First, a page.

Opens Fri Feb 20
When a film is slapped with an NC-17 rating, you can basically assume it's all about sex. The Dreamers, Bernardo Bertolucci's new film, is both, of course--but anyone going into it expecting a serious raunchfest will be sorely disappointed. Dirtier stuff shows up every year in indie films that aren't required to tote an MPAA rating (that curse only falls upon big studio films). However, it turns out The Dreamers is about something far more transgressive than the quasi-incestuous threesome around which it finds its shape. The Dreamers is a film about hope.
It begins when Matthew, an American cinemaphile living in Paris (played by Michael Pitt, showing talent far beyond expectations after his vacant pretty-boy in Hedwig and the Angry Inch) meets twins Theo (Louis Garrel) and Isabelle (Eva Green) on the day of the historic 1968 protests outside Paris's Cinematheque Française. The trio winds up living in the twins' ridiculous library-as-labyrinth apartment while their parents are away, using movies as a way to connect, seduce, and ridicule one another. As such, the film is Bertolucci's homage to cinema: Isabelle flirts with Matthew by imitating Greta Garbo in Queen Cleopatra; they run gleefully through the Louvre, recreating a favorite scene from Godard's Bande à Part, before breaking into a chant from 1932's Freaks.
As the protests outside the Cinematheque slowly inspire large-scale riots which barely avoid becoming a revolution, it's clear this erotic chamber piece is also an homage to the political environment of 1968. The Vietnam War is being fought, the sexual revolution underway, Stonewall is just a sparkle in a drag queen's gown, and these youths know that change is in everything they see, without knowing what is changing or what it will become. Without any semblance of condescension, the masterful Bertolucci treats the excess and doe-eyed wonder with palpable tenderness. Matthew and Theo debate Buster Keaton versus Charlie Chaplin and discuss Maoism and Jimi Hendrix as if these were all topics of equal importance.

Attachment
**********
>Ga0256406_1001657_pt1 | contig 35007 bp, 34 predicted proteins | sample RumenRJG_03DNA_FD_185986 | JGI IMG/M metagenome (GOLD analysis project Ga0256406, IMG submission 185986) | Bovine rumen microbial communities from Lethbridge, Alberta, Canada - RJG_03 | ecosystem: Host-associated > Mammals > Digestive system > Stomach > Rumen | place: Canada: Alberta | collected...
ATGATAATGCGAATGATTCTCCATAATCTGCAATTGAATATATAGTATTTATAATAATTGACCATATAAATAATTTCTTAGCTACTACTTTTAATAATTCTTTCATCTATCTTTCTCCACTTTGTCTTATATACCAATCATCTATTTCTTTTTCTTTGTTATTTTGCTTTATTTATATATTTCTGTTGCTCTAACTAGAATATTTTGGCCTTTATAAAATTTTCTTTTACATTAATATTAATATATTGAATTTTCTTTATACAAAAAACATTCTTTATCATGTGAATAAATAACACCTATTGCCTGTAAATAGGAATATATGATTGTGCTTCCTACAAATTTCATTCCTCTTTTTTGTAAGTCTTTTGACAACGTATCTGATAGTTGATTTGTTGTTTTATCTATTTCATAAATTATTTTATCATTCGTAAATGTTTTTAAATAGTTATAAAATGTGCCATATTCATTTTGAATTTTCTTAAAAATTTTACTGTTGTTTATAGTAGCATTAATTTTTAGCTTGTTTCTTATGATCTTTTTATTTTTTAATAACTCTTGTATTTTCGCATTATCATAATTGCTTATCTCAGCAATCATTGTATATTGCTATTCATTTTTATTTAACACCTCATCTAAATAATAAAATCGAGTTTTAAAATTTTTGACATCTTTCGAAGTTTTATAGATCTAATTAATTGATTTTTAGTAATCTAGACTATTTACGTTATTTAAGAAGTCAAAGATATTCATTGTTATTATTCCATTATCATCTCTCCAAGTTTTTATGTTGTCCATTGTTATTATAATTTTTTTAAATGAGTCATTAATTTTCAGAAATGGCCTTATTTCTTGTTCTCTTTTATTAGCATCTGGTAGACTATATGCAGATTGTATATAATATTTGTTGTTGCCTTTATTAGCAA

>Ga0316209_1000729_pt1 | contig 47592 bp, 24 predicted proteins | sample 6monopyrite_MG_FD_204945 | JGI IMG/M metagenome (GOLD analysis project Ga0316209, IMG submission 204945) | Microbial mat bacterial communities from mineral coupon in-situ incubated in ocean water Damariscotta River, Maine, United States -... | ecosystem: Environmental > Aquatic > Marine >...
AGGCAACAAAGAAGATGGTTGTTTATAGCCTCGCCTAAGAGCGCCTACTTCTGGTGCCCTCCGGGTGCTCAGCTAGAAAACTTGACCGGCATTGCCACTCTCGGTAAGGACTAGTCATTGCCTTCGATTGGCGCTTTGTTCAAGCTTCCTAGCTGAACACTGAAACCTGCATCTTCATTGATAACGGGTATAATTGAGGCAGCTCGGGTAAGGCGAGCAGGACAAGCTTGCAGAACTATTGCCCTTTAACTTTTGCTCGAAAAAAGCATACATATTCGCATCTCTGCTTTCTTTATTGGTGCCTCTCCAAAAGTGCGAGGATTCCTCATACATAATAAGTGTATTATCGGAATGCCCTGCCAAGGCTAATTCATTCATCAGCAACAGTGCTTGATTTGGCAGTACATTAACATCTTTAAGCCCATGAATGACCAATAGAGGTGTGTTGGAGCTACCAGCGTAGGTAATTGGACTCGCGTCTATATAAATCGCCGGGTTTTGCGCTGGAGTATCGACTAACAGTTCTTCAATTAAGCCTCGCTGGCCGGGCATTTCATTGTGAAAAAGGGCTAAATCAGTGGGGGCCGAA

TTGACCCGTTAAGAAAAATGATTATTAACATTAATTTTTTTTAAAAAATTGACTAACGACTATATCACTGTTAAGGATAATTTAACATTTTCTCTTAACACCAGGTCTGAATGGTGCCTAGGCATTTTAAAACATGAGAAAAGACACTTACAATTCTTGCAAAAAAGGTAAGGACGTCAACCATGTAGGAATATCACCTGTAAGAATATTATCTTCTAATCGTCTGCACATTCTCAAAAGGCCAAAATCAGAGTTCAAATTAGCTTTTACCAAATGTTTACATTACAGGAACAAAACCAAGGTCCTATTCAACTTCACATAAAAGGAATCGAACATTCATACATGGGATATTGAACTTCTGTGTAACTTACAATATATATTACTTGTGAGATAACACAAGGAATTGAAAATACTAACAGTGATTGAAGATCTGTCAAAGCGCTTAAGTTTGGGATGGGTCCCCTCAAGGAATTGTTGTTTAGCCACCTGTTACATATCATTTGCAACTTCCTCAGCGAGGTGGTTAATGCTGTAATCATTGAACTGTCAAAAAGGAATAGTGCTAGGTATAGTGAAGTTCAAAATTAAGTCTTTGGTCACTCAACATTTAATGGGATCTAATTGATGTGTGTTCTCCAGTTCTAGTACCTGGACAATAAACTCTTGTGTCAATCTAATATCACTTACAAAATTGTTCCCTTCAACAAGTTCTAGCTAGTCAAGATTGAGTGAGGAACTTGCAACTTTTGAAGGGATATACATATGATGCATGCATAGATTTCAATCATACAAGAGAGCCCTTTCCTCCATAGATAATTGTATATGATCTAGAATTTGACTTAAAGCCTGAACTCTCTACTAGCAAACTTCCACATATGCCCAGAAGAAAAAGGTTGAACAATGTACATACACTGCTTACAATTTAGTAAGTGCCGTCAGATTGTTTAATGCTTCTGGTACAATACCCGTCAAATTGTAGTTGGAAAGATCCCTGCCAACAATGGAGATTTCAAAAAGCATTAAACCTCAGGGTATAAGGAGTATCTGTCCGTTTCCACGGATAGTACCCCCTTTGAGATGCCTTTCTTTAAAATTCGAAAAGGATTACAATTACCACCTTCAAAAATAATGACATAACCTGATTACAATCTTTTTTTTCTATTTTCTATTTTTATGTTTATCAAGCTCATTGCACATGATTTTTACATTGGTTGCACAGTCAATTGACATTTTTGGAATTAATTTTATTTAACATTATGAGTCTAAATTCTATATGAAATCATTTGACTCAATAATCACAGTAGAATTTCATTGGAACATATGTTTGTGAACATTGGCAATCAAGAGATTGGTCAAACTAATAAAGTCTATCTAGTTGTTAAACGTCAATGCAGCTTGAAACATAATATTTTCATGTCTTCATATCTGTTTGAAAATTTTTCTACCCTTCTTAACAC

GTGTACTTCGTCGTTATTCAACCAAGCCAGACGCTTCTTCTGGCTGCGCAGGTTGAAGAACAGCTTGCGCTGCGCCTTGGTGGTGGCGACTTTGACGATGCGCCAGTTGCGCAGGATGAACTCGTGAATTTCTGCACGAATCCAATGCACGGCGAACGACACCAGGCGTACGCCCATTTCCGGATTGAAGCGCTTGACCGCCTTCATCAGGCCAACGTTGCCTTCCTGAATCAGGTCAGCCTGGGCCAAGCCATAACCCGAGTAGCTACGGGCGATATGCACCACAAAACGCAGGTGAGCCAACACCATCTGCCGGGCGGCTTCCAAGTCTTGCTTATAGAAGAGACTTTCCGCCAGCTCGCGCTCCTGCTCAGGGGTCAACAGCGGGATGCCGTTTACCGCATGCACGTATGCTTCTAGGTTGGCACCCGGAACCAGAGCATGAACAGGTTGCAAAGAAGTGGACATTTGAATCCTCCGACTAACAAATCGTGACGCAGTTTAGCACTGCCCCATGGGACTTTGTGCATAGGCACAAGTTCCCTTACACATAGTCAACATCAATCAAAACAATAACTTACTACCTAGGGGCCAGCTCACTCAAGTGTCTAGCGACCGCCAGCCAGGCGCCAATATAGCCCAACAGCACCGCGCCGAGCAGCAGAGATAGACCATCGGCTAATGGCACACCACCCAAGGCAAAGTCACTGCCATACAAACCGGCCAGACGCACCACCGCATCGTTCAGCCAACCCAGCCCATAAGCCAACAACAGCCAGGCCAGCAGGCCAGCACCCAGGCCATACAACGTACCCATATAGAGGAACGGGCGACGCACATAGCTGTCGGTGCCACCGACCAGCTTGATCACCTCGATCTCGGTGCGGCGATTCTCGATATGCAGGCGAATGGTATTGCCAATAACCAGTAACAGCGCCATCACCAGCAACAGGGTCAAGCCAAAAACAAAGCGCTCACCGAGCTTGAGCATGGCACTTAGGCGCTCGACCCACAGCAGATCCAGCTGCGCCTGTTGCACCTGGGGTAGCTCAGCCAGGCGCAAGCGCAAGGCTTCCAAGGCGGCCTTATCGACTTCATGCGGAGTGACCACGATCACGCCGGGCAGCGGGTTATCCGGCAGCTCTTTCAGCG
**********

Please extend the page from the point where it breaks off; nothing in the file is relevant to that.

Perhaps it's because he lived it. At a press roundtable in New York, Bertolucci effused, "In '68, [we were] fascinated by the fact that it was possible to mix up politics with cinema with sex with rock 'n roll with philosophy, all shaken together. We went to sleep at night knowing that we weren't going to wake up in 'tomorrow' but that we would wake up in 'the future.'"
Despite the director's nostalgic bent, the film is sexy. The trio's desire is played out honestly and openly, and it's refreshing to see sex that doesn't always look comfortable--and bodies that haven't been waxed or pumped with silicon. Their menage à trois is a shifting kaleidoscope of emotions, and the possible incestuous nature of Theo and Isabelle appears naíve rather than grotesque (though a few key scenes between them are equally repellant and beautiful). To an audience raised on downloaded amateur porn, it is easy to forget that Isabelle's striptease is revelatory for Matthew, or that his initial modesty doesn't represent a character flaw. (Though fault can be found with Michael Pitt, who displays out-of-character self-consciousness in several scenes. Thank you America for your puritanical double standards and raising us all as exhibitionist prudes).
The erotic dynamic between Matthew and Theo also demonstrates a change in thinking between 1968 and today. Many argued that the ending of 2001's Y Tu Mama Tambien was a natural conclusion to the sexual tension between two attractive male friends. But The Dreamers presents this tension far more realistically, especially for 1968, when none of the members of Queer Eye for the Straight Guy were even alive.
The sexual dynamics and confined Parisian set draw inevitable comparisons to Bertolucci's masterpiece, Last Tango in Paris, though there are many obvious differences (besides the butter). "I remember articles about eros and death in Last Tango in Paris," says Bertolucci. "Here [in The Dreamers, we find]: eros and joie de vivre. There's much more happiness in discovering things. Here, the kids are opening a new book; I think Marlon Brando [in Last Tango] was closing one."
Comparisons can also be drawn between Eva Green and Tango's Maria Schneider: Bertolucci's ability to draw such natural performances from untapped talent is truly remarkable. Besides her obvious physical beauty (read: large breasts), it is clear that Green was cast for her beguiling French mixture of power and helplessness--traits which make her the film's most compelling character. But unlike the explorations of power dynamic Tango, Green frames The Dreamers as a complex reaction to a time of revolution.
"I hope that this film can wake up [today's] youth, a youth which is resigned to life a bit flat, a bit bland, without great hope," says Bertolucci. "I wanted to communicate with the young generation of today that there was another young generation not so long ago [that was] very different from them. [We were] very idealistic."